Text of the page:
Kepler plans tidal energy fence
Subject to planning and financing, the initial tidal fence, which is likely to be located in the Aberthaw to Minehead stretch of water, could be operational by 2020/21.
The first phase of the project will be up to a 1km long, but the company believes that its tidal fences could be 10km or longer in the future.
The tidal fence technology, likened by Kepler to a water mill, would use carbon composite technology developed by Oxford University’s Department of Engineering Science for deployment in shallower, lower velocity tidal waters around the UK coastline and also overseas.
The uni consists of a stressed truss configuration Transverse Horizontal Axis Water Turbine designed to ensure a minimum of moving parts exposed to the tidal flow, while electrical equipment and controls are housed in dry columns.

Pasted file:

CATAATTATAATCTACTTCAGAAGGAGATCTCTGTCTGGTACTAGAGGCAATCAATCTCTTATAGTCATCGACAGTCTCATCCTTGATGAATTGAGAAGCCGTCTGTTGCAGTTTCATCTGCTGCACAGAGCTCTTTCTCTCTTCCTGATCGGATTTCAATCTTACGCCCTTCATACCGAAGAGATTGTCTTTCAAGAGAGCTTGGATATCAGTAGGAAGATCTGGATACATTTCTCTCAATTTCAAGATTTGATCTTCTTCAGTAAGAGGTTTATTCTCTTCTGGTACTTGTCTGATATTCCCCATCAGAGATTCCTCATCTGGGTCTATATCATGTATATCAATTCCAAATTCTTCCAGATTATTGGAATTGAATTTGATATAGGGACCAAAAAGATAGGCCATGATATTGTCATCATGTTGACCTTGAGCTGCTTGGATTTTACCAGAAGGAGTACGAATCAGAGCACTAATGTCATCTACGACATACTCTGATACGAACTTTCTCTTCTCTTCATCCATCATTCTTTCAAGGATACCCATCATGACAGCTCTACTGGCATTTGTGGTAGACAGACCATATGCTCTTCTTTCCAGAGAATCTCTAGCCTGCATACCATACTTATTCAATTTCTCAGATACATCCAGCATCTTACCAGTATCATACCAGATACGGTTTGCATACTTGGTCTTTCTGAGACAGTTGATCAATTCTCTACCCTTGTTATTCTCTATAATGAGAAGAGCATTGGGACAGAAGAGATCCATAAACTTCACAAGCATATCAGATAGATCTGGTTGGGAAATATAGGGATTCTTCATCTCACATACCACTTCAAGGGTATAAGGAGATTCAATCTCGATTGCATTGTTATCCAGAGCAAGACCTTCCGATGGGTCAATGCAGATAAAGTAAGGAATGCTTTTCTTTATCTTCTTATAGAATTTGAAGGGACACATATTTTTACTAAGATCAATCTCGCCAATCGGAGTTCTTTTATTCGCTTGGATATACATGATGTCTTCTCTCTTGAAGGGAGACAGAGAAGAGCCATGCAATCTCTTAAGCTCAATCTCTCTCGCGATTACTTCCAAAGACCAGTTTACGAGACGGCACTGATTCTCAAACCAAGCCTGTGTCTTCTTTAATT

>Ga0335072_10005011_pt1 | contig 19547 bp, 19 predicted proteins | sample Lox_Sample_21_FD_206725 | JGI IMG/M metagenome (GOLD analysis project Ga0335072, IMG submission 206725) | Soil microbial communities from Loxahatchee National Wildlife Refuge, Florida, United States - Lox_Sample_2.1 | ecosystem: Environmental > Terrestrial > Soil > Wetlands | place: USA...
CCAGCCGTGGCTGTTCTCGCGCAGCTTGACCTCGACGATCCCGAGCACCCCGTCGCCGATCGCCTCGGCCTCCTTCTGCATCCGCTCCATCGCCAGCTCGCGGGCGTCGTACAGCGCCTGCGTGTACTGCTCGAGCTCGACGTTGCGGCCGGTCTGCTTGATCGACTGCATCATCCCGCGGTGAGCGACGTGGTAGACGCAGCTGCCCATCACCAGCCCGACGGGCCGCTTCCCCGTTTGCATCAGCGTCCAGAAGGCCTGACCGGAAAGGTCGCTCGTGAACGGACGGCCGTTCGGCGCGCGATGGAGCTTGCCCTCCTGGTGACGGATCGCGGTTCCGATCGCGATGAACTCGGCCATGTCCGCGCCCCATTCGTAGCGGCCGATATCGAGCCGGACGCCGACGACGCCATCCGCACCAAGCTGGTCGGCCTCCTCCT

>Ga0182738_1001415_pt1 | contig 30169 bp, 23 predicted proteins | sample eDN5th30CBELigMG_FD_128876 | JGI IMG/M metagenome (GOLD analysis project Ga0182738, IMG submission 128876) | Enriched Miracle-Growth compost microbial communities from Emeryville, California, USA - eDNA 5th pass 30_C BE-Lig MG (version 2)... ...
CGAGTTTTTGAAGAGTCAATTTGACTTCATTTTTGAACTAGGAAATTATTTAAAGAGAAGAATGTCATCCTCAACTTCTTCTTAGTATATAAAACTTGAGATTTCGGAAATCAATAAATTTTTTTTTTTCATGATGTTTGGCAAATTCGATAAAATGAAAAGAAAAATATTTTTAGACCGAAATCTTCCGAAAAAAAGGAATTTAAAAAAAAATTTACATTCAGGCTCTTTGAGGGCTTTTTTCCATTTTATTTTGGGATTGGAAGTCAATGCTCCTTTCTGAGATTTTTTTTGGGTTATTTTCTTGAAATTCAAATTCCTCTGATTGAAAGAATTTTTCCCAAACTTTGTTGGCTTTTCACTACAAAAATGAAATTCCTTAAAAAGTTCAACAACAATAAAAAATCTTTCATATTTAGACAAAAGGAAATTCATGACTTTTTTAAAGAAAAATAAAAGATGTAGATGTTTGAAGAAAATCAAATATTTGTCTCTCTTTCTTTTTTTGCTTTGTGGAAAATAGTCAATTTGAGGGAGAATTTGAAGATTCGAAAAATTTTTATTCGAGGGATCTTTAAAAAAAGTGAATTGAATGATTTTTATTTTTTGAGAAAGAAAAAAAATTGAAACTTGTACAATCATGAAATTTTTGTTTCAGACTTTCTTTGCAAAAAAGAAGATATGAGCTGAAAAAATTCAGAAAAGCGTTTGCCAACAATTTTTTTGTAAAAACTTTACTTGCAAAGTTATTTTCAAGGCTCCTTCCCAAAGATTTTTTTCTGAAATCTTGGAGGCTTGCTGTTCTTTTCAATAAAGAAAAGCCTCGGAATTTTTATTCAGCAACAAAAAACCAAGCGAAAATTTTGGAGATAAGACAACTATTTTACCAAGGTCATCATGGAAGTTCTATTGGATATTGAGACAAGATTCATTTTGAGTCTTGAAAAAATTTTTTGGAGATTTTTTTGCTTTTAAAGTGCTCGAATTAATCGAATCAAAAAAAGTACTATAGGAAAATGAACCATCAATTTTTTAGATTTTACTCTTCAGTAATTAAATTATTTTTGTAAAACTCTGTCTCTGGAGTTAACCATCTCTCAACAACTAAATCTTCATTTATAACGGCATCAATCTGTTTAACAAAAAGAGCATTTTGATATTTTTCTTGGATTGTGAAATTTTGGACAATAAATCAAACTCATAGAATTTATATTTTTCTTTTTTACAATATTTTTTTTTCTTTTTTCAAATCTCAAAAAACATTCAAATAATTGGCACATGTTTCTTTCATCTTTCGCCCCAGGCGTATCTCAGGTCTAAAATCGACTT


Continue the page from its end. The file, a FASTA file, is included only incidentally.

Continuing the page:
The generating unit comprises two rotors with a central generator, with four supporting bearings and three foundation supports required.
The structure is configured so that the rotor needs no supporting structure, such as a central shaft, which leads to greater power efficiency and simpler construction, said Kepler.
Kepler chairman Peter Dixon said: “Our levelised costs of production will be in the range £100-£130 per MWh for utility scale production, so costs will be cheaper than lagoons and in time we will be cheaper than offshore wind generation.”
Kepler has shared its outline plans with a range of stakeholders including the Department of Energy & Climate Change, the Welsh Government, The Crown Estate and Bristol City Council. It will embark on a wider stakeholder consultation programme later this year.
Photo: Kepler Energy